Hope that helps, Sam :smile:
     
  17. Nov 1, 2006 #16
    ok, first bracket (Me-Mm) equates to 5.9x10^24
    the second bracket (2MeR) equates to 4.6x10^33 *if its kilometers than its 4.6x10^30*
    the last part is (MeR^2) which i get equals 8.82x10^41

    I can not solve this question i have no clue what to do.. my calculator gives error, ive tried online quadratic solvers it comes up as imaginary
     
  18. Nov 2, 2006 #17
    OK, so lets use some new letters:
    [tex]Q = M_e - M_m[/tex]

    [tex]W = -2M_e R[/tex]

    [tex]E = M_e R^2[/tex]

    And the quadratic formula is:
    [tex]A = \frac{-W \pm \sqrt{ W^{2} - 4QE}}{2Q}[/tex]

    You take the positive solution as your answer. I'm sure that this will not give a complex answer (because [itex]W^2-4QE > 0[/itex]).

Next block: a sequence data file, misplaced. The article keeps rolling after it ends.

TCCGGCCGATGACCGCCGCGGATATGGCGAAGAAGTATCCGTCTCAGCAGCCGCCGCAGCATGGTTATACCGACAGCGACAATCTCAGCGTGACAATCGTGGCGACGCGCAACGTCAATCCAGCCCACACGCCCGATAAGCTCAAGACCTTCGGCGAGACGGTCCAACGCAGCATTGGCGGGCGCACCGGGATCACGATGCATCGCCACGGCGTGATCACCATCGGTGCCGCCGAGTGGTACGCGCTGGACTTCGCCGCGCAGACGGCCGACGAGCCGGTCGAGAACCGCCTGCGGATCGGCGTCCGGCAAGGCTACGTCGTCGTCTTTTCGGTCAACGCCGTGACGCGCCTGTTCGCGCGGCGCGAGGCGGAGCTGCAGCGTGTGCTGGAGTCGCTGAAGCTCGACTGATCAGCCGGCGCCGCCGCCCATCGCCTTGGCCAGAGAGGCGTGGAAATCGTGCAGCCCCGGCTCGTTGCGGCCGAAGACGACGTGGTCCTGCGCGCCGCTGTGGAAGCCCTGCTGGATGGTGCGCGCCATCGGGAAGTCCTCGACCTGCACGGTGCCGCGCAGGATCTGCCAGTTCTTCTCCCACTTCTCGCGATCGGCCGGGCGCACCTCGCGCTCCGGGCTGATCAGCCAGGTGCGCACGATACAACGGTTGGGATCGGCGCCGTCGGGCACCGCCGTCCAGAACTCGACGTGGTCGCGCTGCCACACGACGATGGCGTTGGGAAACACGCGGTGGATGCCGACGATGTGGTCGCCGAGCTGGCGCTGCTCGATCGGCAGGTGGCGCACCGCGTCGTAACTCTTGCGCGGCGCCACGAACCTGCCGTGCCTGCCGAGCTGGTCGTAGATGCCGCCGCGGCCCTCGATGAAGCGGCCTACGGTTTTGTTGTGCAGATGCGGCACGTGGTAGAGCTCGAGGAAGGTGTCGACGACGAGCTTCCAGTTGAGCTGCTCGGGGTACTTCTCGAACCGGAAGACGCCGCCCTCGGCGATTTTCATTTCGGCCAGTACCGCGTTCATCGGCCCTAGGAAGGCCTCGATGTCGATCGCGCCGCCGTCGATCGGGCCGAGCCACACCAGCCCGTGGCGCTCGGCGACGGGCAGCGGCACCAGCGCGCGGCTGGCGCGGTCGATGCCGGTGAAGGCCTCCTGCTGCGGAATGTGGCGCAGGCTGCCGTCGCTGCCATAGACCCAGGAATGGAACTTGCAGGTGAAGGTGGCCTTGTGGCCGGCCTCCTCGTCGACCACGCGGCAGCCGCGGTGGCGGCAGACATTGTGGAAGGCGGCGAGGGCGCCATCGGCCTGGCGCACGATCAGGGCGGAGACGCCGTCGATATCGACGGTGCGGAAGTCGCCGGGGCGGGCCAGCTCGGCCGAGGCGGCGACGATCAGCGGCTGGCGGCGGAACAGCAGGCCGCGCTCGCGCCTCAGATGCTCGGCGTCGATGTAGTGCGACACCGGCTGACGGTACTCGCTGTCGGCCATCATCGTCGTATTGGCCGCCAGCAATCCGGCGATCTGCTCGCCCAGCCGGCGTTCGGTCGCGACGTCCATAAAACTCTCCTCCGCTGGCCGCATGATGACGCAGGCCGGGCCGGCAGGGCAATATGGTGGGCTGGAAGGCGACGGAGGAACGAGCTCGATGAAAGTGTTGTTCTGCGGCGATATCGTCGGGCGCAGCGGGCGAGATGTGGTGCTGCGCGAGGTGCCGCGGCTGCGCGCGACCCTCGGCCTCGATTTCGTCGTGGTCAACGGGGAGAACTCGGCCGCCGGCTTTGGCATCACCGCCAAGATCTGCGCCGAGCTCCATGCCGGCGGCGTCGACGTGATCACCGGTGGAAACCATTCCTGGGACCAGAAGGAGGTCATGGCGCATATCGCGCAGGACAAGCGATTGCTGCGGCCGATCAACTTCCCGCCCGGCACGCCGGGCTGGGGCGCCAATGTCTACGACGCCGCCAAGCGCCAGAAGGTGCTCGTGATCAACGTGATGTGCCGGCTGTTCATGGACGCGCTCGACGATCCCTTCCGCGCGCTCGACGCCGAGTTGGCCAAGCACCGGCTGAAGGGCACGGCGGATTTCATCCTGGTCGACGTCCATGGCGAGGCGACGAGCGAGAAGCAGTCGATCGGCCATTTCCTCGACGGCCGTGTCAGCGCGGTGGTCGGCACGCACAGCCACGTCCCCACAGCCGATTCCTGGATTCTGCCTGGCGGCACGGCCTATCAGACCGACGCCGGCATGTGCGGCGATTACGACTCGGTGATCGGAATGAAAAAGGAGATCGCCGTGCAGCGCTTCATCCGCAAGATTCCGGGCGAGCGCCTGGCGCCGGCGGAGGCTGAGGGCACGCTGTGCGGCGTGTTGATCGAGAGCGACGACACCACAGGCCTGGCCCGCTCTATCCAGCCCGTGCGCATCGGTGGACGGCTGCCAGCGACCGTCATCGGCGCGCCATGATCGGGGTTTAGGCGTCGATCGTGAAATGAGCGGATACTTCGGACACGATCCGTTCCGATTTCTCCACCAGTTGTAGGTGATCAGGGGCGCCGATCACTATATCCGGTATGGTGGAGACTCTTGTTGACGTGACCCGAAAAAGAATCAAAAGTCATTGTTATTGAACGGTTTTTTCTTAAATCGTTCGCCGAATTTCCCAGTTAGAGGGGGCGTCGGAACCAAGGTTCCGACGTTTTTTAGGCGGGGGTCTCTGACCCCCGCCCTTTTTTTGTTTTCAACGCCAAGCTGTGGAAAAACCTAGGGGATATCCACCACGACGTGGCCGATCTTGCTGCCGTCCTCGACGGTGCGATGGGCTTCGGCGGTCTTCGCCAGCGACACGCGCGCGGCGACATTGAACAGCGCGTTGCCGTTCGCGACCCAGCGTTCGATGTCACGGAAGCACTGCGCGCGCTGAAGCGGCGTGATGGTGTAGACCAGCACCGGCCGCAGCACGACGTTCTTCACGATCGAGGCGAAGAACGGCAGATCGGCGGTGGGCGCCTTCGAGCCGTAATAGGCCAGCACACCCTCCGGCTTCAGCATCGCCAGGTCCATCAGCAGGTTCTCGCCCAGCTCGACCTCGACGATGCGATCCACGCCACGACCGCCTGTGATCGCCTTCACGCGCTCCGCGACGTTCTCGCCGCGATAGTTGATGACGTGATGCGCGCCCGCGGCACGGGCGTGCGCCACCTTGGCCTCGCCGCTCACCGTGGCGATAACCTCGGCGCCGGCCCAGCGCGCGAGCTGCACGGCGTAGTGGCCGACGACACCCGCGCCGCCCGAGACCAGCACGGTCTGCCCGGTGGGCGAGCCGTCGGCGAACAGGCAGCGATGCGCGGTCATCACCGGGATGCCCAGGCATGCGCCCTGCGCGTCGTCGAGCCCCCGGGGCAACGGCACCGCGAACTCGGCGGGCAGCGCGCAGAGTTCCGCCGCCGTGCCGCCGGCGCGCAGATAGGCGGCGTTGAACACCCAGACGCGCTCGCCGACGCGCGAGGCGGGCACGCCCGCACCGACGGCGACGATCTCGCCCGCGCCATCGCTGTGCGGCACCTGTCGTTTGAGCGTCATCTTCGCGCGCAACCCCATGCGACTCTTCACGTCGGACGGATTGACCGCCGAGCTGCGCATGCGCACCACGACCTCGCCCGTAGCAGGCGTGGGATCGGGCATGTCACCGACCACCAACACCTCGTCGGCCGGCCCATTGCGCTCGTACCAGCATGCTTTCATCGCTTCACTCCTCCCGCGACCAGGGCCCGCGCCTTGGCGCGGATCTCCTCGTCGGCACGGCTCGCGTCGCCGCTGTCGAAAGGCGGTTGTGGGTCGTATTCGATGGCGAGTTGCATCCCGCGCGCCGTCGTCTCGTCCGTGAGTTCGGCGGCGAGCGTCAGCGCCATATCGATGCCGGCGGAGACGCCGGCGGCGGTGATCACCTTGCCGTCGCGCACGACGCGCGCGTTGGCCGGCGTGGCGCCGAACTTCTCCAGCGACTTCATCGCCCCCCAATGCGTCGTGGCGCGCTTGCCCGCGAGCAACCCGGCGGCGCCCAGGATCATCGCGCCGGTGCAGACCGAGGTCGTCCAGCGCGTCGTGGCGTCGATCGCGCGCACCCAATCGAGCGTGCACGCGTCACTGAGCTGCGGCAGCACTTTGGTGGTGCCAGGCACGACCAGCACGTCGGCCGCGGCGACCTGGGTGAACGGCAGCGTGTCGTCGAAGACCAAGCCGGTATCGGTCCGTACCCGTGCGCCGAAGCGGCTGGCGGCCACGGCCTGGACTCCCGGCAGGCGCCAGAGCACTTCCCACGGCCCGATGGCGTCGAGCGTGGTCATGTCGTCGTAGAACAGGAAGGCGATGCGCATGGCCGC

Can you go from here?

    Sam
     
    Last edited: Nov 2, 2006
  19. Nov 2, 2006 #18
    4.6x10^33 +/- sqrt (2.12x10^67 - (4)(5.9x10^24)(8.82x10^41)
    -------------------------------------------------------------
    2 (5.9x10^24)

    =4.6x10 ^33 +/- sqrt (4.0x10^65)
    ------------------------
    1.18x10^25


    =4.6x10^33 +/- 6.32x10^32
    ----------------------------
    1.18x10^25




    after doign that i get two answers.. how do i know which one is correct..
    both of them yeild positive answers..
    i get 4.43x10^8 as one answer
    and 3.36x10^8
     
  20. Nov 2, 2006 #19

    OlderDan

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    One answer is a point between the earth and the moon. The other answer is a point farther away from the earth than the moon. If your calculations are correct, both answers are valid, i.e., the two forces are equal at two different places. Which one satisifies the statement of the problem?
     
  21. Nov 3, 2006 #20
    yes your right one of those answers is greater than the radius given..
    i guess its the one smaller.. thanks.. i believe this question is done now